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Prilocaine with felypressin parenteral

Updated 2 Feb 2023 | Prilocaine


Solution for injection containing prilocaine hydrochloride and felypressin

Drugs List

  • CITANEST 3% WITH OCTAPRESSIN 66mg+0.066unit/2.2ml injection
  • prilocaine 66mg/2.2ml and felypressin 0.066unit/2.2ml injection
  • Therapeutic Indications


    Local anaesthetic for dental infiltration anaesthesia
    Local anaesthetic for dental nerve block



    Usual dose is 30 to 150 mg prilocaine (1 to 5 ml of the 3% solution).

    The maximum dose in healthy adults should not exceed 300 mg (10 ml of the 3% solution).


    Use with caution in this age group if the dose or site of administration is likely to result in high blood levels of prilocaine. Smaller doses recommended, commensurate with age and physical status.


    Children under 10 years: Usual dose is 30 to 60 mg prilocaine (1 to 2 ml of the 3% solution).

    There is an increased risk of methaemoglobin formation in children and neonates.


    For dental injection.


    Inflammation of injection site

    Precautions and Warnings

    Cardiac conduction defects
    Epileptic disorder
    Hepatic impairment
    Myasthenia gravis
    Renal impairment
    Respiratory impairment
    Severe cardiac disorder
    Severe hypertension
    Uncontrolled hypertension

    Advise ability to drive/operate machinery may be affected by side effects
    Avoid local anaesthetics if inflammation in region of proposed injection
    Resuscitation facilities must be immediately available

    Great caution must be exercised to avoid intravascular administration as this may cause the rapid onset of toxicity with marked restlessness, twitching or convulsions. These symptoms may be followed by coma with apnoea and cardiovascular collapse.

    Pregnancy and Lactation


    Use prilocaine with felypressin with caution in pregnancy.

    Prilocaine with felypressin should not be administered during early pregnancy unless the benefits are expected to outweigh the risks.

    There is no evidence of harm to the foetus, but as with all drugs benefit and risk should be evaluated prior to administration during pregnancy.

    The use of all medication in pregnancy should be avoided whenever possible; particularly in the first trimester. Non-drug treatments should also be considered. When essential, a medication with the best safety record over time should be chosen, employing the lowest effective dose for the shortest possible time. Polypharmacy should be avoided. Teratogens taken in the pre-embryonic period, often quoted as lasting until 14 to 17 days post-conception, are believed to have an all-or-nothing effect. Where drugs have a short half-life, and when the date of conception is certain, this may allow women to be reassured where drug exposure has occurred within this time frame. Further advice may be available from the UK National Teratology Information Service (NTIS) and through ToxBase, available via password on the internet ( ) or if this is unavailable at the backup site ( ).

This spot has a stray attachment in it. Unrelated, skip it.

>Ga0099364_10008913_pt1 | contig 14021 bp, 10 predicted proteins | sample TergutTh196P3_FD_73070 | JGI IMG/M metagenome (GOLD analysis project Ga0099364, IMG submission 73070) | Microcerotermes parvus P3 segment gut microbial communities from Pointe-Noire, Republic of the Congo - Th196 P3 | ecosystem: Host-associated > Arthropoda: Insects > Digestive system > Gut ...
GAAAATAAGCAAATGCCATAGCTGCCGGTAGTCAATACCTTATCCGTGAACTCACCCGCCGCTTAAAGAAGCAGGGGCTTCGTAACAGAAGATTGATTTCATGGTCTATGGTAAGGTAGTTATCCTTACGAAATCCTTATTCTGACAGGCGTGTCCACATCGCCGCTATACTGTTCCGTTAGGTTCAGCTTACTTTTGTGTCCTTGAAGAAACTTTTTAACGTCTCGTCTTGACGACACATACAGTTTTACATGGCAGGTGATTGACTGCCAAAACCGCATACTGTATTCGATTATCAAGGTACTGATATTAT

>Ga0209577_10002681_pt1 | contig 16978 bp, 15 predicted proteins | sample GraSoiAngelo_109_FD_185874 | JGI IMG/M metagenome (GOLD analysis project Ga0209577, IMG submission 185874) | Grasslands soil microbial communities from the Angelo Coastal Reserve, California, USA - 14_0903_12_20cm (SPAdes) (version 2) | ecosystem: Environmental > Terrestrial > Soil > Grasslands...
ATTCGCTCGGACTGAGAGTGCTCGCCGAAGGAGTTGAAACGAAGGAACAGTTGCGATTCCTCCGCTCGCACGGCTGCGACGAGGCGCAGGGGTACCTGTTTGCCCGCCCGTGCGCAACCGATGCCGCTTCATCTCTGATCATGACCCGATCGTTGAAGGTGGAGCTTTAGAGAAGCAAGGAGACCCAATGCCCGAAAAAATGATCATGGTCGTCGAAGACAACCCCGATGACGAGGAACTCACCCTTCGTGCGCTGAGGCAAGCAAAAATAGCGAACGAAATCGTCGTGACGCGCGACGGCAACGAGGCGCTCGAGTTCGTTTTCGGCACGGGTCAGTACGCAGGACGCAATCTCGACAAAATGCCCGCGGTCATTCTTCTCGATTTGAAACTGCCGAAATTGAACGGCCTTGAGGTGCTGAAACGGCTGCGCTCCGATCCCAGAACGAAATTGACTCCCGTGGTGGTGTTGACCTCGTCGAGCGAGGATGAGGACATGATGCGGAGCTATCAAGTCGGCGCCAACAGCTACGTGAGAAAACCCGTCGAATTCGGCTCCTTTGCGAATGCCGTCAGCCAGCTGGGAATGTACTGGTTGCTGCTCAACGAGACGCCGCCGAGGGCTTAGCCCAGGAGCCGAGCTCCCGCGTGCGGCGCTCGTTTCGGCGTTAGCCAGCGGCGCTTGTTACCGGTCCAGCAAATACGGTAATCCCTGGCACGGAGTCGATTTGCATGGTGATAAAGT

Prilocaine with felypressin is considered safe for use in breastfeeding.

    Prilocaine enters breast milk, but at recommended doses (i.e. a single dose of prilocaine injected during dental procedure) it is unlikely to adversely affect the breastfed infant. However, an alternative drug may be preferred, especially while nursing a newborn or preterm infant.

    Neonates, infants born prematurely, those with low birth weight, those with an unstable gastrointestinal function or who have serious illnesses may require special consideration. For any infant, if a drug is prescribed to the nursing mother, it should be at the lowest practical dose and for the shortest time. When drug administration is unavoidable and breastfeeding is to continue, minimisation of exposure of the infant to the drug may sometimes be achieved by timing the maternal doses to just after a feeding episode. Infants exposed to drugs via breast milk should be monitored for unusual signs or symptoms. Interactions between the drug received by the infant from the mother's milk and medication prescribed for the infant should also be considered, for example, when the drug given to the infant may prevent metabolism of the drug received via breast milk.
    Specialist advice is available from the UK Drugs in Lactation Advisory Service at

    Side Effects

    Allergic reaction
    Anaphylactoid reaction
    Blurred vision
    Cardiac arrest
    Cardiovascular effects
    CNS effects
    Cutaneous lesions
    Myocardial depression
    Respiratory arrest


    It is strongly recommended that the UK National Poisons Information Service be consulted on cases of suspected or actual overdose where there is doubt over the degree of risk or about appropriate management.

    The following number will direct the caller to the relevant local centre (0844) 892 0111

    Information may be obtained if you have access to ToxBase the primary clinical toxicology database of the National Poisons Information Service. This is available via password on the internet ( ) or if this is unavailable at the backup site ( ).

    Further Information

    Last Full Review Date: September 2014

    Reference Sources

    Joint Formulary Committee. British National Formulary(online) London: BMJ Group and Pharmaceutical Press Accessed on 9 September 2014.

    Paediatric Formulary Committee. BNF for Children (online) London: BMJ Group, Pharmaceutical Press, and RCPCH Publications Accessed on 9 September 2014.

    Summary of Product Characteristics for Citanest 3% with Octapressin Dental. Dentsply Ltd. Revised December 2011.

    US National Library of Medicine. Toxicology Data Network. Drugs and Lactation Database (LactMed).
    Available at:
    Prilocaine. Last revised: 7 September 2013.
    Last accessed: 9 September 2014.

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